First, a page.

As a 23-year-old third baseman light on defensive skill and coming off an 80-game suspension for performance-enhancing drugs, Michael Chavis didn't figure heavily in the Boston Red Sox's preseason plans. But desperation -- and the trend toward de-emphasizing infield defense in an age of perpetually rising strikeout rates and analytically assisted positioning -- led them to try the 5-foot-10, 216-pound fireplug at second base when they recalled him in late April. The defending world champions were just 6-13 at the time, and for the second year in a row had a Dustin Pedroia-sized hole at second base. The replacements they could muster were hitting .136/.186/.152. Boston plugged Chavis into that hole, and all he has done since is rank second on the team in slugging percentage (.558) while the Red Sox have gone 20-10.
That kind of impact is something a contender can only hope for when calling up a youngster. Even the best prospect might falter in his first taste of big league action, or take time to find his footing -- far more than the two weeks it took Vladimir Guerrero Jr., sometimes. The 20-year-old consensus No. 1 prospect hit just .146/.222/.171 without a homer through his first 11 games, then .370/.469/.852 with four homers in his next eight.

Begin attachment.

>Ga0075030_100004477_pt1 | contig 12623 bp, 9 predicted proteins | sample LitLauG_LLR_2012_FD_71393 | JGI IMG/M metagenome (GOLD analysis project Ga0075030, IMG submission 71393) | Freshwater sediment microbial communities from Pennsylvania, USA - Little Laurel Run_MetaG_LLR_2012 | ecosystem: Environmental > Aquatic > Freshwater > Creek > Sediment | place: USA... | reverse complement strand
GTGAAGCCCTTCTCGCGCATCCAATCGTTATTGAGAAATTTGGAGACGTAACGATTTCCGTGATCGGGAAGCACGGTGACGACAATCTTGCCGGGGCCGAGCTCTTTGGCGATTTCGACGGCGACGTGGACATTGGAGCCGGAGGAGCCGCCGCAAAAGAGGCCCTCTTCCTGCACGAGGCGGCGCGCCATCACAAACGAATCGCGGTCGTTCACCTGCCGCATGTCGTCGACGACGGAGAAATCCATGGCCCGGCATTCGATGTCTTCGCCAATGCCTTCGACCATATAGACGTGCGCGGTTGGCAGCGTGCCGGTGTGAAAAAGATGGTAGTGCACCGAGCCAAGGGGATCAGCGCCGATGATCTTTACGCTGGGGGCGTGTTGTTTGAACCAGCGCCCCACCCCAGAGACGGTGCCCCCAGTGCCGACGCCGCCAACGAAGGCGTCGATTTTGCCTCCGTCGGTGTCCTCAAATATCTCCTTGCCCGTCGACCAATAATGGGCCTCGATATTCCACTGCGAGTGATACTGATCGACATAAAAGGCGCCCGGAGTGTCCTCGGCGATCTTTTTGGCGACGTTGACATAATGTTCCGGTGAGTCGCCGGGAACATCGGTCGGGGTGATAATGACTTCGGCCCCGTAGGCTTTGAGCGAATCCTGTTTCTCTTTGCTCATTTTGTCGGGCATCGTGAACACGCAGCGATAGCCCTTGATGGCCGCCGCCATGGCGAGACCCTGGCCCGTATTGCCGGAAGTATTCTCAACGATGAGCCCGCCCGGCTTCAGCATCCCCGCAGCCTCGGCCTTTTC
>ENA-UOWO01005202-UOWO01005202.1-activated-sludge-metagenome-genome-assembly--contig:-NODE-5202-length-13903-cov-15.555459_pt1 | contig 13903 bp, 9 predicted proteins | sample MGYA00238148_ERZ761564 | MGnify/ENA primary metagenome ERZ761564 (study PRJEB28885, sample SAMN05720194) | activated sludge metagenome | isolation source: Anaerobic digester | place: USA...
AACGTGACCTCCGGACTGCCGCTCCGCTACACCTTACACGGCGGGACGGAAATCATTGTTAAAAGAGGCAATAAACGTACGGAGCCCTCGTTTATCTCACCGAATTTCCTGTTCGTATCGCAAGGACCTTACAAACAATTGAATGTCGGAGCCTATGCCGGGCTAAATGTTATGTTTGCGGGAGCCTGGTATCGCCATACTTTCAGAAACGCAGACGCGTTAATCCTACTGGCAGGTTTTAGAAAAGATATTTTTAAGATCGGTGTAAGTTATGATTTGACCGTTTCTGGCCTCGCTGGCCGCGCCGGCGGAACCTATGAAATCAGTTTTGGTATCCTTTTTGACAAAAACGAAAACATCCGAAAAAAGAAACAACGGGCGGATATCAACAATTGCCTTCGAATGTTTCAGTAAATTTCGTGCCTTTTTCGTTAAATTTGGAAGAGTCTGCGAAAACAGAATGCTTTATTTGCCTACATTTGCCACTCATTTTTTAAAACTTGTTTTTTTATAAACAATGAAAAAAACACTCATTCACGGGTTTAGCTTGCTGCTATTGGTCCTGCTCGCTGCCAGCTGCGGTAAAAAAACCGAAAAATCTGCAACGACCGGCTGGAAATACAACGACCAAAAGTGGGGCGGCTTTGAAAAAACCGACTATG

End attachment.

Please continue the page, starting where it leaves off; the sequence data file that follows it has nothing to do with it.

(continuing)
Guerrero's Toronto Blue Jays don't figure to contend for a playoff spot. What follows here are eight rookies -- some of whom have only just recently arrived, or seen limited MLB action, while others have yet to be called up -- who could play a significant part in their teams' push for a postseason berth. Note that I'm not covering Rookie of the Year candidates who have been around since Opening Day, such as the Mets' Pete Alonso or the Padres' Chris Paddack -- though bless their respective teams for not gaming their service-time clocks -- nor is the primary concern here long-term potential (that's what top-100 lists are for).